YOUNGSTOWN, Ohio – Now that downtown Youngstown finally has a great park, the next goal is to achieve its stated goal of becoming a focus of community life.
Wean Park, which sits between Covelli Centre and the Youngstown Foundation Amphitheatre, is the final piece of the transformation of the downtown riverfront, which once was about as scuzzy as it gets. It was finished in 2018, but didn’t take shape until 2019.
Then came the pandemic, which wiped out all of last year and the first half of this year.
So Wean Park is in its infancy. And it’s no ordinary park. It’s owned by the city. But like Covelli and The Amp, it’s operated and managed by JAC Management.
Think of it as not so much a park as a venue for events staged by JAC or outside promoters.
JAC Management is exploring all options to see what works and how to proceed. For example, there was a wedding at the privatized park a couple of weeks ago.
In the meantime, Derrick McDowell, the city’s community events liaison, is working with local organizations who use the park for their own events. That includes the paved area underneath the Market Street Bridge known as Huntington Bank Community Alley.
But the first real event, the shakedown cruise, will be the Summer Festival of the Arts. The weekend-long cultural event that had been taking place on the campus of Youngstown State University for a few decades is moving to Wean this year. It will take place July 17 and 18.
The move was prompted by the university’s desire to embrace the community and it also gives the festival room to grow. JAC Management is partnering with YSU in staging the festival, which typically draws up to 15,000 people over its two days.
YSU’s Lori Factor has been the director of the Summer Festival of the Arts for years and still is. She’s tasked with picking up the event and moving it. She is working with JAC toward that end.
There are challenges at every location, Factor says, especially when it’s a new venue.
A festival requires electricity, water, toilets, parking, security and other logistics that few people even think about.
Those have been taken care of and the new layout of the festival has been determined.
The 70 or so artist booths will follow the paved paths through the park. The food vendors will be at Huntington Bank Community Alley because that’s where the connections to electricity and water are. The two performance stages will also be near Community Alley.
Picnic tables will be set up throughout the park where visitors can rest or eat.
There will be no need to bring in portable potties because the bathrooms at The Amp and Covelli Centre will be used.
Parking will be free and plentiful in the big lot behind Covelli Centre. There is also parking all over the downtown area.
Artists will load-in their booths and artwork from the Covelli lot, where a fleet of golf carts manned by volunteers will help them.
Security will be hired to stand guard all weekend.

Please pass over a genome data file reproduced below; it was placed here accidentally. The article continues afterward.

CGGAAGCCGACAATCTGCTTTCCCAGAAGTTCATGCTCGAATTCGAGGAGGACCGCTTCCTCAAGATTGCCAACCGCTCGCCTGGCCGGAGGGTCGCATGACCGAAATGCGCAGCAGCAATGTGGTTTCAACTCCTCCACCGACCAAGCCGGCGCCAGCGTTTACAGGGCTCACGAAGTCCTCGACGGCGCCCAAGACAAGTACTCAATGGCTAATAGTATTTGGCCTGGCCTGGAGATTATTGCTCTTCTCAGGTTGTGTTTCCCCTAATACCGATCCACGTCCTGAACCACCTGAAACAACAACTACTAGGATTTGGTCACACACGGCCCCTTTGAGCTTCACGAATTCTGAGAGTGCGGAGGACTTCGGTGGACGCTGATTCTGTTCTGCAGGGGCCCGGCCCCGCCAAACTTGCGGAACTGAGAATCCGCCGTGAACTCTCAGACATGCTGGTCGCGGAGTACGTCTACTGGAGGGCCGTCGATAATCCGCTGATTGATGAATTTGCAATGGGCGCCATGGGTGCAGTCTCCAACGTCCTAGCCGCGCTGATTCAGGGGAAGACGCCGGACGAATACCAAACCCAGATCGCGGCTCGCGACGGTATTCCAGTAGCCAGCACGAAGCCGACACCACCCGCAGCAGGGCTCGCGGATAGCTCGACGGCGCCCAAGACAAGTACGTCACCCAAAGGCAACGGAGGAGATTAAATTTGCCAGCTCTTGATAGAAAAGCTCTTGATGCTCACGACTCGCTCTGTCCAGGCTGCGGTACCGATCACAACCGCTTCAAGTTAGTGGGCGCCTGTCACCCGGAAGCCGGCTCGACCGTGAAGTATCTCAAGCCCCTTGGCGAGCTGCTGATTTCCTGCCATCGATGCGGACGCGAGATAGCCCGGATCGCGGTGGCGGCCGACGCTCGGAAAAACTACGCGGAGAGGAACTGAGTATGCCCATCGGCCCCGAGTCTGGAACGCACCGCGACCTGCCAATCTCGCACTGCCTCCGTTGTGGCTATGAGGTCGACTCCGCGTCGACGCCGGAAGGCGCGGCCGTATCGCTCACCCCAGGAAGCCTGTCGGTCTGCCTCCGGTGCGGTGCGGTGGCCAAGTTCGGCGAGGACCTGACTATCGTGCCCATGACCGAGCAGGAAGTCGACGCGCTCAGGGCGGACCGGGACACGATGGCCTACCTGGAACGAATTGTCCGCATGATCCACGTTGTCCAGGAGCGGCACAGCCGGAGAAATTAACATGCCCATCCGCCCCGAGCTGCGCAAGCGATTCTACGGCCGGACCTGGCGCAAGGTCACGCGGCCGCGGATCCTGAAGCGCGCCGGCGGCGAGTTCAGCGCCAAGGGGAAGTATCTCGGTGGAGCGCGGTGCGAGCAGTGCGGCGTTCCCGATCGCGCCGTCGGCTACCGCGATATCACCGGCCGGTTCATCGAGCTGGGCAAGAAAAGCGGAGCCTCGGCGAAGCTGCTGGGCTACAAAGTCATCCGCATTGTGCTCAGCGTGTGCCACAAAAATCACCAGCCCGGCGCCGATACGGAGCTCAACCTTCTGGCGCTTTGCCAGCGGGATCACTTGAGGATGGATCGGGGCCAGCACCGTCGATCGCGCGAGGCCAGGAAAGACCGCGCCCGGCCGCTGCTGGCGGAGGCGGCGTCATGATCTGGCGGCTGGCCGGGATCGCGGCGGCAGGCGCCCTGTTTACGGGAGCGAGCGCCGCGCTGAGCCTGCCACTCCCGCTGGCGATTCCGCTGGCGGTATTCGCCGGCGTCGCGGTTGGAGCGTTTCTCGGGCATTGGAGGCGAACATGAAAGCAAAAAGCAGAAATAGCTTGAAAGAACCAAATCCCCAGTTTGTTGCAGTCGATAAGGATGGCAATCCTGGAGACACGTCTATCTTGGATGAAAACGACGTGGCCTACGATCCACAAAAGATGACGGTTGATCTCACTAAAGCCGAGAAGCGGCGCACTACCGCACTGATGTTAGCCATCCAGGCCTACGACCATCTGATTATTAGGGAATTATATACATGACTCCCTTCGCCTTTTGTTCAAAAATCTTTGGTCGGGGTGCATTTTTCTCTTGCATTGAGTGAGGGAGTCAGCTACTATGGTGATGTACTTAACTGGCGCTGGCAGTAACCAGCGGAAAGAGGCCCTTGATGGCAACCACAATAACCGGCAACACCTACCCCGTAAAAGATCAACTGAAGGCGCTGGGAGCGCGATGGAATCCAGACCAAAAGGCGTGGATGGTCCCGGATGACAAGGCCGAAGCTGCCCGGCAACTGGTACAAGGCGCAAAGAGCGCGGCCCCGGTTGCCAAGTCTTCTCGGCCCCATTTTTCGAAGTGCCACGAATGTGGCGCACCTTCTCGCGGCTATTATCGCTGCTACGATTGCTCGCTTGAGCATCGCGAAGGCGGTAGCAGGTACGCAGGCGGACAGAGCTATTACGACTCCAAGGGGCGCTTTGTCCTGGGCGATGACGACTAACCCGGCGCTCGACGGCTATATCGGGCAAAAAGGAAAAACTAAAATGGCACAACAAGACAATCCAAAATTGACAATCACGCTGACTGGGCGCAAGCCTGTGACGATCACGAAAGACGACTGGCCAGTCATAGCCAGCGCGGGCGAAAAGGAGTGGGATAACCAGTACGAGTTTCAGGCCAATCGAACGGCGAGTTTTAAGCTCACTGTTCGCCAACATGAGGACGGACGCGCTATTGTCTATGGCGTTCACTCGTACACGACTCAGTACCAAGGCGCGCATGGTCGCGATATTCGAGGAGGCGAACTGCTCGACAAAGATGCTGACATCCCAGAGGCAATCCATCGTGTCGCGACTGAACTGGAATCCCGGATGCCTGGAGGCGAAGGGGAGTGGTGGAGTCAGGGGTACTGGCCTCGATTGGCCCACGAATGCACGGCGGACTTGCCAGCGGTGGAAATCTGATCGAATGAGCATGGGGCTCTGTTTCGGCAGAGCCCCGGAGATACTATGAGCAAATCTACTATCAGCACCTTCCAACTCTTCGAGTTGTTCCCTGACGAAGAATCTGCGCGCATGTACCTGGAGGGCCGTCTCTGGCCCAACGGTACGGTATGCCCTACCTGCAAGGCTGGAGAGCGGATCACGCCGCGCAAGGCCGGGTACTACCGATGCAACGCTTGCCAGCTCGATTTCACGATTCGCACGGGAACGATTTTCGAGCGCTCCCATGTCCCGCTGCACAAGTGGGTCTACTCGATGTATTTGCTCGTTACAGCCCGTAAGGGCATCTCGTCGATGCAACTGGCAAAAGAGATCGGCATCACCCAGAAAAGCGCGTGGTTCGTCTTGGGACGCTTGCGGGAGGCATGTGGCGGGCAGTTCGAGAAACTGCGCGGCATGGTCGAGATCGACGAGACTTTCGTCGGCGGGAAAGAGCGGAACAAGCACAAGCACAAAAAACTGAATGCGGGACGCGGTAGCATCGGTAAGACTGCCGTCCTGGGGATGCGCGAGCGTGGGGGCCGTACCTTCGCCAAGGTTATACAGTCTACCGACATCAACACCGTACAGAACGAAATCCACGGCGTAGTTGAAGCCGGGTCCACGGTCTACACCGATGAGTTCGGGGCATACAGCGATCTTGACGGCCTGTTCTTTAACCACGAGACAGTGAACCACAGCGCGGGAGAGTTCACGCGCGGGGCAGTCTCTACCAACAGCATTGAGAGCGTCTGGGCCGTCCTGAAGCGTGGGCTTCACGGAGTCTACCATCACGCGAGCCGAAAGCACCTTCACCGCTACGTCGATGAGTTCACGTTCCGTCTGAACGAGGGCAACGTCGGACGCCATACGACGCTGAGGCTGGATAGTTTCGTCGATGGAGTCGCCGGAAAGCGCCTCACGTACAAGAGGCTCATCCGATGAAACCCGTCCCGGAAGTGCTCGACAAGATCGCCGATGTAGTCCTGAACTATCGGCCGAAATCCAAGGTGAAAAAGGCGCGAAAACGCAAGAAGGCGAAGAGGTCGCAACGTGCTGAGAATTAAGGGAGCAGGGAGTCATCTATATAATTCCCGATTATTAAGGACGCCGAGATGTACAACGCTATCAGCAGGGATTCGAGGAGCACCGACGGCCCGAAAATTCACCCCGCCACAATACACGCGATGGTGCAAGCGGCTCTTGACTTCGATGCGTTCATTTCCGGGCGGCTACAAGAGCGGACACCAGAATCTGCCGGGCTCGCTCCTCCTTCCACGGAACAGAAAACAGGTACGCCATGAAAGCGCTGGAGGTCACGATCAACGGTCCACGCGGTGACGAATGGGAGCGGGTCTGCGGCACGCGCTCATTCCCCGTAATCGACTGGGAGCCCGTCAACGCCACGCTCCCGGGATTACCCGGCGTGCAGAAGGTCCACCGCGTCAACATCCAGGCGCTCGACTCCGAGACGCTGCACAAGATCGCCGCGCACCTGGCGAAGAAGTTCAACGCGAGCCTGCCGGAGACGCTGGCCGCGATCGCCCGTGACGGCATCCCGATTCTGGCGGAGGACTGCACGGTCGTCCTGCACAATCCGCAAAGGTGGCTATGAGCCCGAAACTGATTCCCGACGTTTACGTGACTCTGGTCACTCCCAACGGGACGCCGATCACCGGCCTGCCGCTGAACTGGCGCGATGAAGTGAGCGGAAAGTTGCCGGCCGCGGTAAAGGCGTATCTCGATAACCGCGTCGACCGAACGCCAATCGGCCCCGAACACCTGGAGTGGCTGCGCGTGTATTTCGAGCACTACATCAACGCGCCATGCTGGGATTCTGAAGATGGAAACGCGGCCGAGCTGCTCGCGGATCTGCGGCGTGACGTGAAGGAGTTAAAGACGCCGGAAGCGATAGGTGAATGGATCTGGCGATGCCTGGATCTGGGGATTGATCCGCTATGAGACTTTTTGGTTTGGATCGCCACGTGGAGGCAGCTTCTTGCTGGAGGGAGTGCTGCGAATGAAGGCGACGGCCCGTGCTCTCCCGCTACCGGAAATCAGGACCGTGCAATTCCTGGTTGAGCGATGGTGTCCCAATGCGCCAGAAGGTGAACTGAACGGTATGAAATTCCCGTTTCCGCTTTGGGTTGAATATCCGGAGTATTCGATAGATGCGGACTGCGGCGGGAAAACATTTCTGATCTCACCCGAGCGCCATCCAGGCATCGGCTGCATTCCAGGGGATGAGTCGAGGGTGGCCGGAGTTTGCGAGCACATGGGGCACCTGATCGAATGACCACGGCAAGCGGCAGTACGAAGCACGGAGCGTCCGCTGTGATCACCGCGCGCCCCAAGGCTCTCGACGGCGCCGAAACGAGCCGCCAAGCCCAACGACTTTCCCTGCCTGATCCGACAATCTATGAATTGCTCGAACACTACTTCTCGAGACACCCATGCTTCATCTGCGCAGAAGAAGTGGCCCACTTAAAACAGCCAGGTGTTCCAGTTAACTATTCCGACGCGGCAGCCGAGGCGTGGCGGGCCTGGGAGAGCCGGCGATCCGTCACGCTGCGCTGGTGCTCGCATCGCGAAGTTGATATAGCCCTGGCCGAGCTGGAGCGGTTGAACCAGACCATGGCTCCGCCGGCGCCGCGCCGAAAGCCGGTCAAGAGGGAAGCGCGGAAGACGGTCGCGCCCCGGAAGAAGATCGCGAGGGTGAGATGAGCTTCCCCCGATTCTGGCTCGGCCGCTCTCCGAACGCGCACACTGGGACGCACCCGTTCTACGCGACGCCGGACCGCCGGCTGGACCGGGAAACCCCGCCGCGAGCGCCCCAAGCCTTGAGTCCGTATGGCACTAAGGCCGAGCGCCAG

That’s the nuts and bolts. The other half of the equation is educating the public about the new location and also getting the artists and vendors up to speed on loading protocols.
The leafy and well-manicured YSU campus was an excellent place for an art festival. Centered on the campus quad, it was compact and had a relaxed hustle-bustle to it.
Wean Park has different benefits. The spacious 20-acre green space is flat and wide open. It also is an equally impressive location, separated from the city but using its skyline as a backdrop.
And the big “Youngstown” sculpture, which is about 20 feet long, is a natural for tourist-y photos.
During the festival weekend, the much-anticipated George Shuba-Jackie Robinson statue area will also be open.
This year’s festival will be a bridge year for some participants who are rebuilding their brands after being forced to take a year off.
Joining the cultural groups in setting up booths at the festival will be the Youngstown Our Lady of Mount Carmel Festival and the Simply Slavic Festival. Both events had to cancel this year for the second year in a row. Their presence will at least keep them on people’s mind.
Running concurrently with Summer Festival of the Arts will again be the St. Nicholas Greekfest on Walnut Street, near Choffin Career Center. All of the museums in the campus area – The Butler, The Arms and the Steel Museum – will be open that weekend and remain just a short walk away.
Looking into the future, what else will be coming to Wean Park?
It’s unlikely that the Greater Youngstown Italian Fest will move there. It takes place on downtown streets and have no plans to move – and rightfully so. It is a street festival and the urban atmosphere is part of its charm. Simply Slavic, another downtown street fest, is taking a wait and see stance.
But JAC Management is looking at other events that would be a good fit for Wean Park.
Ken Bigley, vice president of JAC, says ideas being explored include a food truck festival, or a ribs festival. Nontraditional sporting events could even be part of the mix. It’s a unique space that deserves a chance to grow into its potential, he says.
Pictured: Wean Park, the final piece of the transformation of the downtown riverfront, will host the Summer Festival of the Arts.